What is inside your head?

Our head controls our entire body. Cut if off and the result speaks for itself: nothing works anymore…

So, what is inside our head that makes it so vital? Everybody knows that one part of the answer lies in the human brain. But there is much more.

On average, a head weighs between 4.5kg and 5kg, around 7-8% total weigh of a human body. A bigger head doesn’t make you more intelligent; nor does a lighter head. Most skulls have an average weight of 1kg, while your brain is 1.5kg. The rest is made of skin, muscles, water, fat, etc…

The proportion of water is extremely important for your brain: more than 75% of it is made of water. Much more than the rest of your body; water represents “only” around 56% of the overall weight of an adult.  It might seem disturbing but we are mostly made of water. Hence the importance of drinking…

That was for the sizeable part of this article, but the main question remains: what is inside our head?

When you open a head, what can you see? Of course, don’t try it at home, a lot of pictures are available on the Internet. But when surgeons do it, what do they see? On the first sight, just a big pink lump, looking like chewing gum… On the outside, it’s big, it’s pink and its compressed. On the surface, there are a lot of wrinkles and cracks. On the inside, it’s a mix of grey and white matter.

This is the Cerebral Cortex, the outermost sheet of neural tissue, between 2 to 4 millimetres thick. It is divided into two hemispheres,the left and right hemispheres. It contains around 15 to 33 billions of neurons and is formed from six different layers, each of them with a different mix in term of neurons and connections. The Cerebral Cortex plays a central role in memory, language, thought, attention, senses and consciousness.

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Go deeper, and it appears that it is one part of a complex and intricate system called the Nervous System. There are two types of nervous systems: the Central Nervous System (CNS) and the Peripheral Nervous System (PNS). The first one contains the brain and the spinal cord, a pathway for information to be delivered to the brain through nerves spread in all your body, while the PNS is in between the brain and the spinal cord. It allows movement and circulation of information (like spinal cord) but from limbs and organs. The skull does not protect it, damage on the PNS leads to paralysis.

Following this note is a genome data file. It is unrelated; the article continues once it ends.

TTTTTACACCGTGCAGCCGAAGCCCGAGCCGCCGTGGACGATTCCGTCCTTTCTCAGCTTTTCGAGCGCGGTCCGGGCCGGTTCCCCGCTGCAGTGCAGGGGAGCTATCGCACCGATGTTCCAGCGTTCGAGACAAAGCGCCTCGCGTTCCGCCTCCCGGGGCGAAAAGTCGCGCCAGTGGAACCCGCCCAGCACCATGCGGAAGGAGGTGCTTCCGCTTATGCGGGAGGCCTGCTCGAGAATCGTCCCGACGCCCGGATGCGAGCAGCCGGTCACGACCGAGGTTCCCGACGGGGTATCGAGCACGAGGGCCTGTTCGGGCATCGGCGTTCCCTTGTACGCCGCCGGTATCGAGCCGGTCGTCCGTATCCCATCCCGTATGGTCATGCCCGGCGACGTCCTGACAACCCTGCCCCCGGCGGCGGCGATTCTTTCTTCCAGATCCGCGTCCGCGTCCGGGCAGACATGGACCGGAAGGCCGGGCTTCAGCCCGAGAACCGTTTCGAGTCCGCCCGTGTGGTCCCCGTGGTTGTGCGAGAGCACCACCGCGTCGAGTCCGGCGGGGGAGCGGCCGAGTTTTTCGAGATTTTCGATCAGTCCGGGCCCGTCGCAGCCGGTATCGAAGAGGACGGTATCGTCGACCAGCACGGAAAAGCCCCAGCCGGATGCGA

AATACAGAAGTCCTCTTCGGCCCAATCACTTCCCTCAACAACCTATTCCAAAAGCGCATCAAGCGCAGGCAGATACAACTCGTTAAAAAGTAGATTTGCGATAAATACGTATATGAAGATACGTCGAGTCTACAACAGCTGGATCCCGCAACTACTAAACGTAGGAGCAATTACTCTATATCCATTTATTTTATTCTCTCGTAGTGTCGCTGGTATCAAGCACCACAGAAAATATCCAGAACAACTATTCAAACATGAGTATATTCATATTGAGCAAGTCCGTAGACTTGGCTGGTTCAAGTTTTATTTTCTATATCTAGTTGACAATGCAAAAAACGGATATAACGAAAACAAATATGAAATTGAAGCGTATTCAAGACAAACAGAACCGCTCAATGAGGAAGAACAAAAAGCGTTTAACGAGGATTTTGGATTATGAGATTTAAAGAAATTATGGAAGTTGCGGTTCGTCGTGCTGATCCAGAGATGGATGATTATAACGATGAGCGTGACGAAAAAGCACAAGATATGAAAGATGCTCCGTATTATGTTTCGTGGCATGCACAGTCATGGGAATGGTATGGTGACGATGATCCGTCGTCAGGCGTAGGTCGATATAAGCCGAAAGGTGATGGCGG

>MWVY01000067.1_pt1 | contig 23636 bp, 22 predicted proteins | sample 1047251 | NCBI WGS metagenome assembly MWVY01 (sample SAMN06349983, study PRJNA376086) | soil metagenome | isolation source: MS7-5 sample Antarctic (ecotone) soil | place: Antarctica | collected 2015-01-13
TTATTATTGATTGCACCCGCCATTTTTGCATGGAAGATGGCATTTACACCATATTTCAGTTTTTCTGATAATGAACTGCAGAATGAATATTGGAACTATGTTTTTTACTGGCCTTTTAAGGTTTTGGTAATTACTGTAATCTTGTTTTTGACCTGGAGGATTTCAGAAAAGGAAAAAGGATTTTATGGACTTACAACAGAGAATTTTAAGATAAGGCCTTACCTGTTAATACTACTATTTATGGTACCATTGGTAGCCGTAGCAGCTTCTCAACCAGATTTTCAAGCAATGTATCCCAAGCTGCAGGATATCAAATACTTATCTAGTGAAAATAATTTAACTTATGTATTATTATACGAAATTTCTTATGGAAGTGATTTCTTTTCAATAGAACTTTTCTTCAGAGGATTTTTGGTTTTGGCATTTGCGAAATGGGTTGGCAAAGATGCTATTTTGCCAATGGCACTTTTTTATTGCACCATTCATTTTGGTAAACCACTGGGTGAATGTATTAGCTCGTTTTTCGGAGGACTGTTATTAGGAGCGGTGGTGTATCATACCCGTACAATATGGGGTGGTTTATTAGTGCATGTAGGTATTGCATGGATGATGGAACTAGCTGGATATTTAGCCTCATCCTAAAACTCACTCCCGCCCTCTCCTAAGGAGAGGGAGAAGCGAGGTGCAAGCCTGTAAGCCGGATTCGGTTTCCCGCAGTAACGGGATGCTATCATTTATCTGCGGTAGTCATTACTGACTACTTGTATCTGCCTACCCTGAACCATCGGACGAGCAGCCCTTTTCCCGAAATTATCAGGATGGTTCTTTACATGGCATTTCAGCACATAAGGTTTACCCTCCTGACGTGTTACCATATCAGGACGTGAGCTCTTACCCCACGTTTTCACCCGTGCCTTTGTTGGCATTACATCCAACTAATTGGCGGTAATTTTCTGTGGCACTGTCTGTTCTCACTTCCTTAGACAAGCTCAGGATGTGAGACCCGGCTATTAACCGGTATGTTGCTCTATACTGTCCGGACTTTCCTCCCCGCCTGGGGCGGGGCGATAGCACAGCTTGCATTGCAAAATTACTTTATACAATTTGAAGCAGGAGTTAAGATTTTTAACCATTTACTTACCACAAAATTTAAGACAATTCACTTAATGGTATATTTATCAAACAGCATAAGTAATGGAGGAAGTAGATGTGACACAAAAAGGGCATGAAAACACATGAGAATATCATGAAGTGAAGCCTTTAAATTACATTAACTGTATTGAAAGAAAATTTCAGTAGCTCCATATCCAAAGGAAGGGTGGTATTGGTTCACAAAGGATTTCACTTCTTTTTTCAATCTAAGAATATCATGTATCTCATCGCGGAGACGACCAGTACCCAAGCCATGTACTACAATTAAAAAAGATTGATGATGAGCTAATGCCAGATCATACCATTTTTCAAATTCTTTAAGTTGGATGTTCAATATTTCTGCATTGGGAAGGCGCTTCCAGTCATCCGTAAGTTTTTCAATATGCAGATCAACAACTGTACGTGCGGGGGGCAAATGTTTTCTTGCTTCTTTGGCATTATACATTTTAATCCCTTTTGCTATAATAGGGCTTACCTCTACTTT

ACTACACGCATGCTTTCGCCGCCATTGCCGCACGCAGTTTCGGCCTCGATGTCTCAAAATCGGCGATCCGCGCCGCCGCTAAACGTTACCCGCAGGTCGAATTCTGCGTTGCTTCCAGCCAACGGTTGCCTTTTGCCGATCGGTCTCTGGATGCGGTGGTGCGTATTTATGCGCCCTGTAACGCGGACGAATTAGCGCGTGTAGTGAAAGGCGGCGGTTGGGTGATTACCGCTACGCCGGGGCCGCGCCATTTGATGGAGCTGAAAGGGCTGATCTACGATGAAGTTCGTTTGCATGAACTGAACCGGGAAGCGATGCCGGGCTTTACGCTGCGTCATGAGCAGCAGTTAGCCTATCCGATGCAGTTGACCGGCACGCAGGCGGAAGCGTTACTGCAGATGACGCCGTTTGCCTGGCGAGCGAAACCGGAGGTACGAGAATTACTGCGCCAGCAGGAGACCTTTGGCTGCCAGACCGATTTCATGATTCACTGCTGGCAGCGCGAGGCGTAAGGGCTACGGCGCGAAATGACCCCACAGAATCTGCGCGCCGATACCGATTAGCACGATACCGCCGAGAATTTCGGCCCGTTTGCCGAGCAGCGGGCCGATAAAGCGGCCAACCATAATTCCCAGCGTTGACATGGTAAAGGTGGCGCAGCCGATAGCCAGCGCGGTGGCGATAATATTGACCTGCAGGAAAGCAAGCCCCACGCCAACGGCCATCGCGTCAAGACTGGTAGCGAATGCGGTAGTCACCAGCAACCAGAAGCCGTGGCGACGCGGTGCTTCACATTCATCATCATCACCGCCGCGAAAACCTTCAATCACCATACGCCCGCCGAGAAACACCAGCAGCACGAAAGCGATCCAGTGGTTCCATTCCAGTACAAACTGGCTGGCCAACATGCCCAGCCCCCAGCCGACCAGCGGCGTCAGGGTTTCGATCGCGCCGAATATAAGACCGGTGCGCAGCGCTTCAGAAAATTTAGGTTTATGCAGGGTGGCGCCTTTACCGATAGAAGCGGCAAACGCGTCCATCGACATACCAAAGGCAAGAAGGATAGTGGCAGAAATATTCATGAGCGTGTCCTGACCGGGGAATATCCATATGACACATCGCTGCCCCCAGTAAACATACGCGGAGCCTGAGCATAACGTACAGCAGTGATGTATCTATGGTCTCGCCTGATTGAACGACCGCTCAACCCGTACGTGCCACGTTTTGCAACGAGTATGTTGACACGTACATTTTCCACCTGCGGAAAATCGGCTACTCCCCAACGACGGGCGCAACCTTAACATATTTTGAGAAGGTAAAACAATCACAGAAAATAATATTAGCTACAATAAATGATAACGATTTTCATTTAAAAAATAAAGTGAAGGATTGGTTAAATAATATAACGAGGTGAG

The word “brain” is a misleading word here, and refers to Encephalon; basically standing for “inside the head”.  It means the Brain (as we know it), the Meninges, the Cerebellum (little brain) and the Brainstem. Each of them has a different role: the Meninges envelope and protect the CNS while the Cerebellum plays a major role in motor control and coordination. The Brainstem is a continuation of the spinal cord, providing motor and sensor innervation to the face and neck.

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Even if the brain fills the biggest part of our head, many little pieces come to play, each of them with a role as important as vital. Suffer damage to one of these part, and you will never be as functional as you used to. While the brain deals with most information and chooses out of them, other parts are essential in the functioning of our body.

Nowadays, mysteries in Neuroscience lie in the interconnection of all parts together. Difficulty arises because each part of our brain doesn’t have a definite role: even if the Cerebellum leads our motor control system, it is also involved in cognitive function, such as emotions and language. How is this system functioning when it has to deal with a problem that requires more than one part of our head to work together? More and more is learned about it, but lots is yet to be discovered.

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